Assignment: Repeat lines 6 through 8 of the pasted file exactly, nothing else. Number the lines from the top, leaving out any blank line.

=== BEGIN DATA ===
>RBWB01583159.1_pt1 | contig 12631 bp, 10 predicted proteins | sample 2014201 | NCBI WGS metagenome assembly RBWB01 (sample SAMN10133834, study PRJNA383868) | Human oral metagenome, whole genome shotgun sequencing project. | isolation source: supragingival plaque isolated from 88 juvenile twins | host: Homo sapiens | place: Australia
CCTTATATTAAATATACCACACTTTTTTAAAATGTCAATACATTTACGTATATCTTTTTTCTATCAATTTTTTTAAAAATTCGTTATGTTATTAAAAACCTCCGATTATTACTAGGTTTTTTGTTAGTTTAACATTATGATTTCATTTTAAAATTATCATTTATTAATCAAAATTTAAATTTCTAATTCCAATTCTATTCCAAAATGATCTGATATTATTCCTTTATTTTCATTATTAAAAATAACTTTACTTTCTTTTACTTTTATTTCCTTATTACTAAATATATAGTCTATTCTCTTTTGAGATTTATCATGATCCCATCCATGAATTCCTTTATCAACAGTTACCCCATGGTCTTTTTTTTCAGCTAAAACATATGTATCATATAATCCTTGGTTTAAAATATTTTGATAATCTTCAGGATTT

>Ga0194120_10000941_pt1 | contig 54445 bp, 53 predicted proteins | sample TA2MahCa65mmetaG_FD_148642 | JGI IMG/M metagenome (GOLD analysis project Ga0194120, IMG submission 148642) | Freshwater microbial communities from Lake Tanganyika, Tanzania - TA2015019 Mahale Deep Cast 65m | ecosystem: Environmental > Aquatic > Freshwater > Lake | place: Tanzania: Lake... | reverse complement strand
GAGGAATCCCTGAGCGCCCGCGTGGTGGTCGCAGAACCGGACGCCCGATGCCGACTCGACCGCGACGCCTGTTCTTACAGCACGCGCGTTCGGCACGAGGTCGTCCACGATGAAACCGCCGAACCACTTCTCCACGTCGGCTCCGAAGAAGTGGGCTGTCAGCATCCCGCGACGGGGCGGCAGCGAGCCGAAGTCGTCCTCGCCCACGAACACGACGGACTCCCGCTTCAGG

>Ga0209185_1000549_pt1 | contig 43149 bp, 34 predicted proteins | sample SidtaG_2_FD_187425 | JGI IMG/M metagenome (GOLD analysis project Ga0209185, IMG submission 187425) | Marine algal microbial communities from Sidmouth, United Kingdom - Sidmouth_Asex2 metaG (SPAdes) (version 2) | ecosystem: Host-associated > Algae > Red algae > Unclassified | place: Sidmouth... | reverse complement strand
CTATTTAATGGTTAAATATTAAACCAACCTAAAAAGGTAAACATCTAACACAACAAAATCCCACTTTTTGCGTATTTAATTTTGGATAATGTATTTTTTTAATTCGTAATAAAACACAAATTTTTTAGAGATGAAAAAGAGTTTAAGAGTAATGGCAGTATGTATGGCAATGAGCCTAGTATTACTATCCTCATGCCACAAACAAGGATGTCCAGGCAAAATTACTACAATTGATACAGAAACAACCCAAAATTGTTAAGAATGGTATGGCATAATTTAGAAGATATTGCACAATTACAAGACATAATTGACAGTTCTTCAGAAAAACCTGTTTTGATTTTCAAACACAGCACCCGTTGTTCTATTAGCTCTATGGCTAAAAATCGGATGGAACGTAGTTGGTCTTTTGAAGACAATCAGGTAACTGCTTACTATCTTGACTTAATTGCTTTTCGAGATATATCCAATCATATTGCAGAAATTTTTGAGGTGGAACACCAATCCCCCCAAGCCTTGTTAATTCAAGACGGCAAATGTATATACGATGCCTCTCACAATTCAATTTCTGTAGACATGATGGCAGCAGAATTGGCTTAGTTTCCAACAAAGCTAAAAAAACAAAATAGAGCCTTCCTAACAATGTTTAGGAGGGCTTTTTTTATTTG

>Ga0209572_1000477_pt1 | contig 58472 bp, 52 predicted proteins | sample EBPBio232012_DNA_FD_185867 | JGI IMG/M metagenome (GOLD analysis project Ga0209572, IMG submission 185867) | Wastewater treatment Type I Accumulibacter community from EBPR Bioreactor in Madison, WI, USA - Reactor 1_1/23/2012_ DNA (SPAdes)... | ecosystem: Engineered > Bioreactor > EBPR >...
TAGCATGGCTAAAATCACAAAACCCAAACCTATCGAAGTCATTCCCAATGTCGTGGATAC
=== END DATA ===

CTATTTAATGGTTAAATATTAAACCAACCTAAAAAGGTAAACATCTAACACAACAAAATCCCACTTTTTGCGTATTTAATTTTGGATAATGTATTTTTTTAATTCGTAATAAAACACAAATTTTTTAGAGATGAAAAAGAGTTTAAGAGTAATGGCAGTATGTATGGCAATGAGCCTAGTATTACTATCCTCATGCCACAAACAAGGATGTCCAGGCAAAATTACTACAATTGATACAGAAACAACCCAAAATTGTTAAGAATGGTATGGCATAATTTAGAAGATATTGCACAATTACAAGACATAATTGACAGTTCTTCAGAAAAACCTGTTTTGATTTTCAAACACAGCACCCGTTGTTCTATTAGCTCTATGGCTAAAAATCGGATGGAACGTAGTTGGTCTTTTGAAGACAATCAGGTAACTGCTTACTATCTTGACTTAATTGCTTTTCGAGATATATCCAATCATATTGCAGAAATTTTTGAGGTGGAACACCAATCCCCCCAAGCCTTGTTAATTCAAGACGGCAAATGTATATACGATGCCTCTCACAATTCAATTTCTGTAGACATGATGGCAGCAGAATTGGCTTAGTTTCCAACAAAGCTAAAAAAACAAAATAGAGCCTTCCTAACAATGTTTAGGAGGGCTTTTTTTATTTG

>Ga0209572_1000477_pt1 | contig 58472 bp, 52 predicted proteins | sample EBPBio232012_DNA_FD_185867 | JGI IMG/M metagenome (GOLD analysis project Ga0209572, IMG submission 185867) | Wastewater treatment Type I Accumulibacter community from EBPR Bioreactor in Madison, WI, USA - Reactor 1_1/23/2012_ DNA (SPAdes)... | ecosystem: Engineered > Bioreactor > EBPR >...
TAGCATGGCTAAAATCACAAAACCCAAACCTATCGAAGTCATTCCCAATGTCGTGGATAC